Gaga for Gags
Behind the scenes of Canada’s hidden-camera hit, Just for Laughs Gags
On a warm Friday in May, unperturbed by the light morning drizzle, a small crowd of people wearing jogging shorts and dark sunglasses gathers near the baseball diamond in Montreal’s Jarry Park. The odd dog walker or cyclist passing by takes little notice, even as the joggers prepare themselves—stretching, adjusting their racing numbers, carefully tracing their canes over the ground. Above them, a white banner explains the absurd: “Blind Race Start.”
In an unmarked blue truck nearby, forty-two-year-old filmmaker Jean Kohnen surveys the scene via three not particularly well-hidden cameras beneath makeshift hunting blinds in strategic locations. An old hand at Just for Laughs Gags, Kohnen jokes with the technical director and the prop girl, who’s knitting at the back of the truck. He spots a possible victim. On his cue, the show’s enthusiastic primary actor, Denis Levasseur—both instantly familiar and impossible to place—begins tapping his cane on the pavement and yelling in French (he reserves his heavily accented English for the cutaways), “Hello! Is there someone who can help me? ”
In the hierarchy of comedic respectability, the hidden-camera gag lies somewhere near the bottom, about on par with bumper sticker puns and Eddie Murphy fat-suit humour. After nine, going on ten seasons and 4,000 pranks, however, Quebec’s Just for Laughs Gags has refined the silent gag into a form as disciplined and tightly structured as the sonnet: hook a victim, force him or her to react to a ridiculous situation, and then reveal the camera. Stitch six or seven of these interactions into a minute-and-a-half segment, set it to bouncy music and a laugh track, and you’ve got one of Canada’s most successful cultural exports. Talk to a cabbie in Laos or a bartender in Germany and chances are they’ve never heard of Alice Munro or Atom Egoyan. They may, however, have seen Denis Levasseur dressed in an army officer’s uniform, emerging from an exploding outhouse with his pants around his ankles.
Out in the park, an African-Canadian man in a camouflage baseball cap bikes up to the joggers. Kohnen begins feeding Levasseur lines through an earpiece. “We’re having a race, just a minute and a half of your time. Will you help us? ” he murmurs, like a demented Cyrano de Bergerac. Levasseur in turn tells the victim to stand on a podium, fire the starting shot, and then use the megaphone to guide racers back on track if they stray. “Remember,” he says earnestly, “if we get off the path, please tell us.”
The victim obediently climbs onto the podium and holds the starter’s pistol above his head. At the sound of the gun, the joggers immediately scatter in every possible direction, a dozen white canes sweeping fluidly through the air. “Pull in!” says Kohnen, and the camera zooms in to capture a moment of exquisite confusion on the victim’s face before he begins frantically shouting directions through the megaphone. Inside the truck, the crew is in stitches. Even the prop girl puts down her knitting. “Yes! That was a great reaction,” says Kohnen. “It worked even better than I thought.”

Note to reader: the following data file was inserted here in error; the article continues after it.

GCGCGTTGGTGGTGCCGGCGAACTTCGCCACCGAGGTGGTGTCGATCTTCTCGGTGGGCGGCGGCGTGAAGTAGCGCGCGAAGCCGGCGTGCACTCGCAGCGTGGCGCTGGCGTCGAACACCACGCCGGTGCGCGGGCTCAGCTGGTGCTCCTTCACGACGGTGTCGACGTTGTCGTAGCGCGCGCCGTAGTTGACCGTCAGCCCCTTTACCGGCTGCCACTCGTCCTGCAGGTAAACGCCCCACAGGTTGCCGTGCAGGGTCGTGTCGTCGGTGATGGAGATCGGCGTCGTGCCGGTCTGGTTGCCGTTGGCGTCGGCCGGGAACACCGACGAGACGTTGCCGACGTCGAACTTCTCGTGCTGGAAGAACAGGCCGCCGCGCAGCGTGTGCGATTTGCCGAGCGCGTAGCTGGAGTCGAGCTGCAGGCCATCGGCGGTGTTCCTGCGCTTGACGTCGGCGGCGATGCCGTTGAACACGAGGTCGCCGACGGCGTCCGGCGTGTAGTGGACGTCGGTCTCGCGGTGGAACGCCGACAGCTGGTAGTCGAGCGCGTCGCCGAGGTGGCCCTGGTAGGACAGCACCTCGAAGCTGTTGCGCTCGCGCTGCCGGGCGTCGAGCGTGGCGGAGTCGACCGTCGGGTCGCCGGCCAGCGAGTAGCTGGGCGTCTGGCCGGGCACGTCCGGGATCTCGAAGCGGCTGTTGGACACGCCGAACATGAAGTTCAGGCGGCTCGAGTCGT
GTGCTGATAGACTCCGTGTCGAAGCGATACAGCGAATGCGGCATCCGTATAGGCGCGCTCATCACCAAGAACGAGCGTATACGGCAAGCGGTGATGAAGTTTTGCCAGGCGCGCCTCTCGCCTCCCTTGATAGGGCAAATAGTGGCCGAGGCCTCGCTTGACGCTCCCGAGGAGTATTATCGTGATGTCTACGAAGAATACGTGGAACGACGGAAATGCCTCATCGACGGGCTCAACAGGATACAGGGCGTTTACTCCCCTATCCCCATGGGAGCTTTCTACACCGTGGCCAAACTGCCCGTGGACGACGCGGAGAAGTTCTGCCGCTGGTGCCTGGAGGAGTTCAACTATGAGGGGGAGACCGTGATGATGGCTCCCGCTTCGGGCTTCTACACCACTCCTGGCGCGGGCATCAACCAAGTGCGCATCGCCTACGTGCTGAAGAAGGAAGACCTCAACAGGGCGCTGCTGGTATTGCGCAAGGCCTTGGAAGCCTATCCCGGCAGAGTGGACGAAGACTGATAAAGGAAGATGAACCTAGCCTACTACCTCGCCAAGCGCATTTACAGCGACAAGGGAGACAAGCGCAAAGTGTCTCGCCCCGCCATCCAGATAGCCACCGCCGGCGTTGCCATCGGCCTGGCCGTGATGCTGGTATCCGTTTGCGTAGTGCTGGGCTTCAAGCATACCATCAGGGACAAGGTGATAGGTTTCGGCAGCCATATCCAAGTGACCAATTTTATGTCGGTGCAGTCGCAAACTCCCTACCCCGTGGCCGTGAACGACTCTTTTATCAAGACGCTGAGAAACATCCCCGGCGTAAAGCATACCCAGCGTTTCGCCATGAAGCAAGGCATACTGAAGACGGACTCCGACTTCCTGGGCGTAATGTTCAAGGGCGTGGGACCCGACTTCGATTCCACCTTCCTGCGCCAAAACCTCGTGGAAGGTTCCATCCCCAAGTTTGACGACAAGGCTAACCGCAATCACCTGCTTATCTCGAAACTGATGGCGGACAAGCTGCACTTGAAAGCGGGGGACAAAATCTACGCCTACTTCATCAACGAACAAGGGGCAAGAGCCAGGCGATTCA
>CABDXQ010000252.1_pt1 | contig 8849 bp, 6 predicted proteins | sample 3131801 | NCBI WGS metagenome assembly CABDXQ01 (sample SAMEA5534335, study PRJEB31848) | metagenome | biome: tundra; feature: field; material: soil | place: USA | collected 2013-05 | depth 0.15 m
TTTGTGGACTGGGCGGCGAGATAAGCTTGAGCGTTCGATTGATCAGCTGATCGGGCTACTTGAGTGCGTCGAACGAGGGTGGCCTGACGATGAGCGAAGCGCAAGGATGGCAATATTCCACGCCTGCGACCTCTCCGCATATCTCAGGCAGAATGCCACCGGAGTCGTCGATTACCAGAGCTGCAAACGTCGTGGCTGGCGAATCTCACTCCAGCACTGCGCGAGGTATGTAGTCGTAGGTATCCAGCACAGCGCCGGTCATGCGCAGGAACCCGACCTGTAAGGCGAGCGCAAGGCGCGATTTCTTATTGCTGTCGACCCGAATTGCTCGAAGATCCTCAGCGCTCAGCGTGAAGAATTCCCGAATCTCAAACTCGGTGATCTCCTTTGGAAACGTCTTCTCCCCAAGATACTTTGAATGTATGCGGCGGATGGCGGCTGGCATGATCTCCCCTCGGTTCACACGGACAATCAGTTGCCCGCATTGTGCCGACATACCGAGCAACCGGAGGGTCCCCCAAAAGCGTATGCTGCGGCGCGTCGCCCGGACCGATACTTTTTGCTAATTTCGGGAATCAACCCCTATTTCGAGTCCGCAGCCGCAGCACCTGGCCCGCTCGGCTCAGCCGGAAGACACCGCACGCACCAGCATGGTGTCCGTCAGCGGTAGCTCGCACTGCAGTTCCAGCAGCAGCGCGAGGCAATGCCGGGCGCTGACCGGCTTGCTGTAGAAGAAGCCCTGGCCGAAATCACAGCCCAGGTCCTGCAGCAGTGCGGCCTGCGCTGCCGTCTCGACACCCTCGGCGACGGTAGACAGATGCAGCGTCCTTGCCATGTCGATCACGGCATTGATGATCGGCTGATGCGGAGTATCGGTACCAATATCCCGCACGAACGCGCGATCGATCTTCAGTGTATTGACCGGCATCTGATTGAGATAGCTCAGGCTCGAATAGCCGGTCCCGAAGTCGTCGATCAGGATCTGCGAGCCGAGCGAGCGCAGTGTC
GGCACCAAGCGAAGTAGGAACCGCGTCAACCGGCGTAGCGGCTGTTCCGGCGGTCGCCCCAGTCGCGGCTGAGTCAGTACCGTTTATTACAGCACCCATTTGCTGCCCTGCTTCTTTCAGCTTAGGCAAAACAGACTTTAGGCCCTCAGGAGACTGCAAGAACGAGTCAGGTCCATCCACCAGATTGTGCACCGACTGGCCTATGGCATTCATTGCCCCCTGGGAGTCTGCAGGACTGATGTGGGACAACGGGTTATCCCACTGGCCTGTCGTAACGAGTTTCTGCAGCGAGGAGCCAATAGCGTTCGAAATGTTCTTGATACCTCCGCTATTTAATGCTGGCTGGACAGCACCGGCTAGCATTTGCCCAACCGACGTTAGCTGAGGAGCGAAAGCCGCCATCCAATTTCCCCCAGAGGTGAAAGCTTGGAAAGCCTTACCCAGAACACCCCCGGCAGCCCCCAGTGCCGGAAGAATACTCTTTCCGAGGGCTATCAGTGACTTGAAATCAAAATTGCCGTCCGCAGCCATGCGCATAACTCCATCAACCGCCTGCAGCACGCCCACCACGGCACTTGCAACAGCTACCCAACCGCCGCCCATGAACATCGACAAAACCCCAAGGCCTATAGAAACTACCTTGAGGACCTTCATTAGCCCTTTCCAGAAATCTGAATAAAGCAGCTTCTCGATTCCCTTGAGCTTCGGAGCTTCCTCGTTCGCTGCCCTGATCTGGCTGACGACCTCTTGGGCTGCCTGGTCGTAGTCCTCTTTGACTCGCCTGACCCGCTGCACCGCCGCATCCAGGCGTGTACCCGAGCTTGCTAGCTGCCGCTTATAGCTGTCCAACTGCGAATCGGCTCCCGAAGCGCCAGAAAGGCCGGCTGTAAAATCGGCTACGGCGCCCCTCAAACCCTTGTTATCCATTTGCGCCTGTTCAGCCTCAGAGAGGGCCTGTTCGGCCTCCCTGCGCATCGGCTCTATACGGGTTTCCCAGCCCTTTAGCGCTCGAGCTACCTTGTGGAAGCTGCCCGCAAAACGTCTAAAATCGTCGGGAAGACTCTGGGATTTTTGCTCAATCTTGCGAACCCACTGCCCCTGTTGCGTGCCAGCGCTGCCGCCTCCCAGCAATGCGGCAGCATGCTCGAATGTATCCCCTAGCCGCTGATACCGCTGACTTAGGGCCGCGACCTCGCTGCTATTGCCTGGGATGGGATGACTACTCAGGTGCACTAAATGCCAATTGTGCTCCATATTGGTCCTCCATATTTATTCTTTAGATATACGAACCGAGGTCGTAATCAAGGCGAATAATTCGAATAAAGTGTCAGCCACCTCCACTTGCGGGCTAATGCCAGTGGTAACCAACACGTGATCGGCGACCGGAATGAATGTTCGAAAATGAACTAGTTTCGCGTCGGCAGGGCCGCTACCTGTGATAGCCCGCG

After thirty seconds of confusion, Levasseur moves in for the punchline. Putting his arm around the bicyclist, he whips off his glasses and points to the camera with a big grin, holding on for an extra beat to squeeze that last laugh from the victim. “It’s never funny when the gag looks mean,” Kohnen explains, so a happy reaction shot is as vital as the joke itself. This particular victim doesn’t disappoint, pumping his fist in the air and throwing his head back in laughter. “Next time I see your program on TV, I am happy all night!” he says, before riding off into the park.
Between takes, while the extras eat Timbits at a picnic bench, Kohnen smokes and tweaks the scene. He wants one of the errant joggers to re-enter the shot, crossing behind the victim, to ramp up the absurdity. The Luxembourg-born director is plugging away on his first feature film—a comedy about an unsuccessful immigrant comedian that Kohnen calls “somewhat autobiographical”—but in the meantime he has made himself a connoisseur of hidden-camera humour. Britain’s turn-of-the-century Trigger Happy is, for example, infinitely more sophisticated than Toronto-born comedian Howie Mandel’s new prank show Howie Do It. And Surprise surprise, a popular Quebec production through the Chrétien era, pranked celebrities far more creatively than MTV’s Punk’d. “All their situations are ‘Oh, you have drugs in your car, you have this, you have that,’” says Kohnen. “The victims always end up calling their lawyer. You never really get into their heads.”
Over the next three hours, the crew snags half a dozen victims, ending up with decent reaction shots from most. The final catch of the day is a fresh-faced jogger in sleek spandex. As Levasseur gives her his spiel, she bounces in place, hands on her hips, annoyed at the prospect of a drop in her heart rate. Only after she fires the pistol and the racers scatter does she stop abruptly. “Ca c’est correct?” Levasseur shouts as he disappears over a small hill. “Stop!” she yells back. “Everyone! Stop!” In the distance, a single jogger passes through the shot while Kohnen cheers in the truck.
When Levasseur whips off his sunglasses, puts his arm around the woman’s shoulder, and points at the camera, however, she just scowls. Levasseur tightens his grip and grins, trying to ingratiate himself. “Yes,” Kohnen whispers in his ear. “Stay on her.” Levasseur’s smile is starting to look frozen, so he kicks it up a gear, howling as if he and the victim were old friends sharing an inside joke. Finally, the woman breaks, shaking her head in disbelief. “Don’t cut away,” Kohnen tells the camera guy. A few exasperated chuckles give way to genuine laughter. “Stay with her,” says Kohnen. “Stay with her.”